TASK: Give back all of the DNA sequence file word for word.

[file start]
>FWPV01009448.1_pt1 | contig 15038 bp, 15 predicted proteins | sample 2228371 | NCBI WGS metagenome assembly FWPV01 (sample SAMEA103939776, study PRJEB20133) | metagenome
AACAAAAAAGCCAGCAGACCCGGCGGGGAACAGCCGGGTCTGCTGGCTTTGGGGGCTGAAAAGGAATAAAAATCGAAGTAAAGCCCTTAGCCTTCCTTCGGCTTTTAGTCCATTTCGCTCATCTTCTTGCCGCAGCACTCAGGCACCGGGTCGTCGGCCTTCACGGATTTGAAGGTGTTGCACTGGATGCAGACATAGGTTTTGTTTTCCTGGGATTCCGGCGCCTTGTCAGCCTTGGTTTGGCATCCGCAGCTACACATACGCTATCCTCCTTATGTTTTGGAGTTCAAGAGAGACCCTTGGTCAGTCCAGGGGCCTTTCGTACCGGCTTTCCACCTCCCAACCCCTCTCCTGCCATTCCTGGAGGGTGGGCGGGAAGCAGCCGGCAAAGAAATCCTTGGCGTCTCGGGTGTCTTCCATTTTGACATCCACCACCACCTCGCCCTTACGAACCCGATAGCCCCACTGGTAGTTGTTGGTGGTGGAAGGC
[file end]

>FWPV01009448.1_pt1 | contig 15038 bp, 15 predicted proteins | sample 2228371 | NCBI WGS metagenome assembly FWPV01 (sample SAMEA103939776, study PRJEB20133) | metagenome
AACAAAAAAGCCAGCAGACCCGGCGGGGAACAGCCGGGTCTGCTGGCTTTGGGGGCTGAAAAGGAATAAAAATCGAAGTAAAGCCCTTAGCCTTCCTTCGGCTTTTAGTCCATTTCGCTCATCTTCTTGCCGCAGCACTCAGGCACCGGGTCGTCGGCCTTCACGGATTTGAAGGTGTTGCACTGGATGCAGACATAGGTTTTGTTTTCCTGGGATTCCGGCGCCTTGTCAGCCTTGGTTTGGCATCCGCAGCTACACATACGCTATCCTCCTTATGTTTTGGAGTTCAAGAGAGACCCTTGGTCAGTCCAGGGGCCTTTCGTACCGGCTTTCCACCTCCCAACCCCTCTCCTGCCATTCCTGGAGGGTGGGCGGGAAGCAGCCGGCAAAGAAATCCTTGGCGTCTCGGGTGTCTTCCATTTTGACATCCACCACCACCTCGCCCTTACGAACCCGATAGCCCCACTGGTAGTTGTTGGTGGTGGAAGGC